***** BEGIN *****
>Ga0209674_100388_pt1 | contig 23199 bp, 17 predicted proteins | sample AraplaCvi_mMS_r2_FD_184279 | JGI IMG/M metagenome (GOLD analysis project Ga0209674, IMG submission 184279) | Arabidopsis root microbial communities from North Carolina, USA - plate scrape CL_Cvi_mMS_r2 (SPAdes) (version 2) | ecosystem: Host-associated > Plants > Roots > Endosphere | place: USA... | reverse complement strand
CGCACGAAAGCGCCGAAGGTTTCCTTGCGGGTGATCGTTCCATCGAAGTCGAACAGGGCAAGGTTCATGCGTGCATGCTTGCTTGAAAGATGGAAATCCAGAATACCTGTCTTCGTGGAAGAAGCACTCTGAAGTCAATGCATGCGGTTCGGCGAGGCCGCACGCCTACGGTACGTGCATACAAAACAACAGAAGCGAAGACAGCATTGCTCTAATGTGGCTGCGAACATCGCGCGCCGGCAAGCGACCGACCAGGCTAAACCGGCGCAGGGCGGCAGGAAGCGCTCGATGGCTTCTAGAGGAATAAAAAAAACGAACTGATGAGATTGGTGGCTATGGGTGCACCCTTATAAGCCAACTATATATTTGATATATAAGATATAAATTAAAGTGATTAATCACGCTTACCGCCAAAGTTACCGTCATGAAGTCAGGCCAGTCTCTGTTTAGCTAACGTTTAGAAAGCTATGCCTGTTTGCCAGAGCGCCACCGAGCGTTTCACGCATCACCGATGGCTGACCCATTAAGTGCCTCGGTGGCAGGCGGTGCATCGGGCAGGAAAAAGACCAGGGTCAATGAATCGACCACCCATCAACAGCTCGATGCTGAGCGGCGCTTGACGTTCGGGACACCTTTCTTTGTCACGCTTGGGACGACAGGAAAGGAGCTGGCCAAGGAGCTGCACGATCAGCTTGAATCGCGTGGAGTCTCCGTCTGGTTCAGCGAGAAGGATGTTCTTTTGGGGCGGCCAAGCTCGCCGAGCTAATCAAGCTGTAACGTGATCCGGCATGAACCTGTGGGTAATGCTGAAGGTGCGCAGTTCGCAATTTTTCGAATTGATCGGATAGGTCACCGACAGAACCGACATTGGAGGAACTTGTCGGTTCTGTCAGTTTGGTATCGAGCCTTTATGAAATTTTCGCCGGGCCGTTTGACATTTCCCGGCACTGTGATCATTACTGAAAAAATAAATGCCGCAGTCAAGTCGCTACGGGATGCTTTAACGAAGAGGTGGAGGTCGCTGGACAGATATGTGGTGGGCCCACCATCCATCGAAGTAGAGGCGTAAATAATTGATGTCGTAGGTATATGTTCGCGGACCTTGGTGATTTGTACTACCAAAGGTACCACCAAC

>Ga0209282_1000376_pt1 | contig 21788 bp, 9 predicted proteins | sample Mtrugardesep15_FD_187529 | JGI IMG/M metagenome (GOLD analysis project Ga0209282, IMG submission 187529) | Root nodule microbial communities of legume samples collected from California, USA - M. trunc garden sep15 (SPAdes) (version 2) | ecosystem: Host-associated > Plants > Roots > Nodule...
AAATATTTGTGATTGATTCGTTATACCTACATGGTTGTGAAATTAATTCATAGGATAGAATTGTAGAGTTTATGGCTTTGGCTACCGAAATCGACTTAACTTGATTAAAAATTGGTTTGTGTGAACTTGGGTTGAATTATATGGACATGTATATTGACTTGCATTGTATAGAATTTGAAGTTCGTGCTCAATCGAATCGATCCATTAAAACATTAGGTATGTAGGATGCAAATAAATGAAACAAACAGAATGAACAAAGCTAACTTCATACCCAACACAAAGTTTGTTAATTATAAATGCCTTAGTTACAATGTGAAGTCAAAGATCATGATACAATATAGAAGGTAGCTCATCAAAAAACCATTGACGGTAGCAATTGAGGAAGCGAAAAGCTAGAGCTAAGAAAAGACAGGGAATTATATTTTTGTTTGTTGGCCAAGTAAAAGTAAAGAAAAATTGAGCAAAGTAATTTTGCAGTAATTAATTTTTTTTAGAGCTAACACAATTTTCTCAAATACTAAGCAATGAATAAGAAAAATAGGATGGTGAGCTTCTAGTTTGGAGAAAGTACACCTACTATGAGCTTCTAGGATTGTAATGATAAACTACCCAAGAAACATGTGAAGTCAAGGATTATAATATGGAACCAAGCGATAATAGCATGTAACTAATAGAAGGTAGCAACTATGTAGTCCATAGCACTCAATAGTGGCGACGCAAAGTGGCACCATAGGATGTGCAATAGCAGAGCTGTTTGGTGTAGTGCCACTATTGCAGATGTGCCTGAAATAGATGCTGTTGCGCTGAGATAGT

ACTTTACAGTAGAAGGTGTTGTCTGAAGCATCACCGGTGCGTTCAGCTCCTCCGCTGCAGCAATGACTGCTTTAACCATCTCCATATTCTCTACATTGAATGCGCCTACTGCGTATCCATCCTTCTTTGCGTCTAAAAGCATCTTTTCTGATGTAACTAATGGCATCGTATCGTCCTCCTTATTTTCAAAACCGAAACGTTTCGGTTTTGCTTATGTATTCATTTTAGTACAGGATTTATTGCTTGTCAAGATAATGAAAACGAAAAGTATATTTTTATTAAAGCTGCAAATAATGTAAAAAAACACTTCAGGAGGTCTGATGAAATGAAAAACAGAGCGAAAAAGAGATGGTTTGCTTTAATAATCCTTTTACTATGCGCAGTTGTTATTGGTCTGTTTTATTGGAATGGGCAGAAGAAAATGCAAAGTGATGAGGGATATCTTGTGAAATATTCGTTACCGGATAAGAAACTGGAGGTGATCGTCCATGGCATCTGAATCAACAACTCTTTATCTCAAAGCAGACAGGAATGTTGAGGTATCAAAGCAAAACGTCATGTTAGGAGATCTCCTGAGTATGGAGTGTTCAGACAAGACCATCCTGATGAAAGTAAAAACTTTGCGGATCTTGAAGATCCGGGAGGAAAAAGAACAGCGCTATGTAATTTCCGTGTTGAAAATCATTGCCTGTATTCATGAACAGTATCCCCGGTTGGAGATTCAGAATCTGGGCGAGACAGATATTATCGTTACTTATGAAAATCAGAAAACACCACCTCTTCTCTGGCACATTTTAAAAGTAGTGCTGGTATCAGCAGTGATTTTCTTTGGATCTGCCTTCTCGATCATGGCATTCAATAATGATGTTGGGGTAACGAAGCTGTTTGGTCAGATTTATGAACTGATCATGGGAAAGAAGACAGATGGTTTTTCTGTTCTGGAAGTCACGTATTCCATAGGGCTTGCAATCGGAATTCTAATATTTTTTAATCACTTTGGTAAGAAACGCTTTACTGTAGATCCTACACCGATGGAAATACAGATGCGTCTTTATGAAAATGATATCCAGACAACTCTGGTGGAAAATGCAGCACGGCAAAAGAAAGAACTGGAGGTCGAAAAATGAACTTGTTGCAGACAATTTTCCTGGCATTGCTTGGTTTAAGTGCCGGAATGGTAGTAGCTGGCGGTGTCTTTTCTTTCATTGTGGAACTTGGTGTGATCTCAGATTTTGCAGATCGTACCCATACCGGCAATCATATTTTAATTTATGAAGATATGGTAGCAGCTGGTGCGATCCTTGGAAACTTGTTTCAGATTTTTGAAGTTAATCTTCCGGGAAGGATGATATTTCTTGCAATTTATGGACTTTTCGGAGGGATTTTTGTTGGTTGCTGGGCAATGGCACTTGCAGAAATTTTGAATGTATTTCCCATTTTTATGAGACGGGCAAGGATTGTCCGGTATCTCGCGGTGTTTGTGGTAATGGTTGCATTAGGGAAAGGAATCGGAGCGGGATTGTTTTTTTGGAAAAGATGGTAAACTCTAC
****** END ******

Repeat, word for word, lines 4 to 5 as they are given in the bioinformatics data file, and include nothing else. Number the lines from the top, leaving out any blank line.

AAATATTTGTGATTGATTCGTTATACCTACATGGTTGTGAAATTAATTCATAGGATAGAATTGTAGAGTTTATGGCTTTGGCTACCGAAATCGACTTAACTTGATTAAAAATTGGTTTGTGTGAACTTGGGTTGAATTATATGGACATGTATATTGACTTGCATTGTATAGAATTTGAAGTTCGTGCTCAATCGAATCGATCCATTAAAACATTAGGTATGTAGGATGCAAATAAATGAAACAAACAGAATGAACAAAGCTAACTTCATACCCAACACAAAGTTTGTTAATTATAAATGCCTTAGTTACAATGTGAAGTCAAAGATCATGATACAATATAGAAGGTAGCTCATCAAAAAACCATTGACGGTAGCAATTGAGGAAGCGAAAAGCTAGAGCTAAGAAAAGACAGGGAATTATATTTTTGTTTGTTGGCCAAGTAAAAGTAAAGAAAAATTGAGCAAAGTAATTTTGCAGTAATTAATTTTTTTTAGAGCTAACACAATTTTCTCAAATACTAAGCAATGAATAAGAAAAATAGGATGGTGAGCTTCTAGTTTGGAGAAAGTACACCTACTATGAGCTTCTAGGATTGTAATGATAAACTACCCAAGAAACATGTGAAGTCAAGGATTATAATATGGAACCAAGCGATAATAGCATGTAACTAATAGAAGGTAGCAACTATGTAGTCCATAGCACTCAATAGTGGCGACGCAAAGTGGCACCATAGGATGTGCAATAGCAGAGCTGTTTGGTGTAGTGCCACTATTGCAGATGTGCCTGAAATAGATGCTGTTGCGCTGAGATAGT

ACTTTACAGTAGAAGGTGTTGTCTGAAGCATCACCGGTGCGTTCAGCTCCTCCGCTGCAGCAATGACTGCTTTAACCATCTCCATATTCTCTACATTGAATGCGCCTACTGCGTATCCATCCTTCTTTGCGTCTAAAAGCATCTTTTCTGATGTAACTAATGGCATCGTATCGTCCTCCTTATTTTCAAAACCGAAACGTTTCGGTTTTGCTTATGTATTCATTTTAGTACAGGATTTATTGCTTGTCAAGATAATGAAAACGAAAAGTATATTTTTATTAAAGCTGCAAATAATGTAAAAAAACACTTCAGGAGGTCTGATGAAATGAAAAACAGAGCGAAAAAGAGATGGTTTGCTTTAATAATCCTTTTACTATGCGCAGTTGTTATTGGTCTGTTTTATTGGAATGGGCAGAAGAAAATGCAAAGTGATGAGGGATATCTTGTGAAATATTCGTTACCGGATAAGAAACTGGAGGTGATCGTCCATGGCATCTGAATCAACAACTCTTTATCTCAAAGCAGACAGGAATGTTGAGGTATCAAAGCAAAACGTCATGTTAGGAGATCTCCTGAGTATGGAGTGTTCAGACAAGACCATCCTGATGAAAGTAAAAACTTTGCGGATCTTGAAGATCCGGGAGGAAAAAGAACAGCGCTATGTAATTTCCGTGTTGAAAATCATTGCCTGTATTCATGAACAGTATCCCCGGTTGGAGATTCAGAATCTGGGCGAGACAGATATTATCGTTACTTATGAAAATCAGAAAACACCACCTCTTCTCTGGCACATTTTAAAAGTAGTGCTGGTATCAGCAGTGATTTTCTTTGGATCTGCCTTCTCGATCATGGCATTCAATAATGATGTTGGGGTAACGAAGCTGTTTGGTCAGATTTATGAACTGATCATGGGAAAGAAGACAGATGGTTTTTCTGTTCTGGAAGTCACGTATTCCATAGGGCTTGCAATCGGAATTCTAATATTTTTTAATCACTTTGGTAAGAAACGCTTTACTGTAGATCCTACACCGATGGAAATACAGATGCGTCTTTATGAAAATGATATCCAGACAACTCTGGTGGAAAATGCAGCACGGCAAAAGAAAGAACTGGAGGTCGAAAAATGAACTTGTTGCAGACAATTTTCCTGGCATTGCTTGGTTTAAGTGCCGGAATGGTAGTAGCTGGCGGTGTCTTTTCTTTCATTGTGGAACTTGGTGTGATCTCAGATTTTGCAGATCGTACCCATACCGGCAATCATATTTTAATTTATGAAGATATGGTAGCAGCTGGTGCGATCCTTGGAAACTTGTTTCAGATTTTTGAAGTTAATCTTCCGGGAAGGATGATATTTCTTGCAATTTATGGACTTTTCGGAGGGATTTTTGTTGGTTGCTGGGCAATGGCACTTGCAGAAATTTTGAATGTATTTCCCATTTTTATGAGACGGGCAAGGATTGTCCGGTATCTCGCGGTGTTTGTGGTAATGGTTGCATTAGGGAAAGGAATCGGAGCGGGATTGTTTTTTTGGAAAAGATGGTAAACTCTAC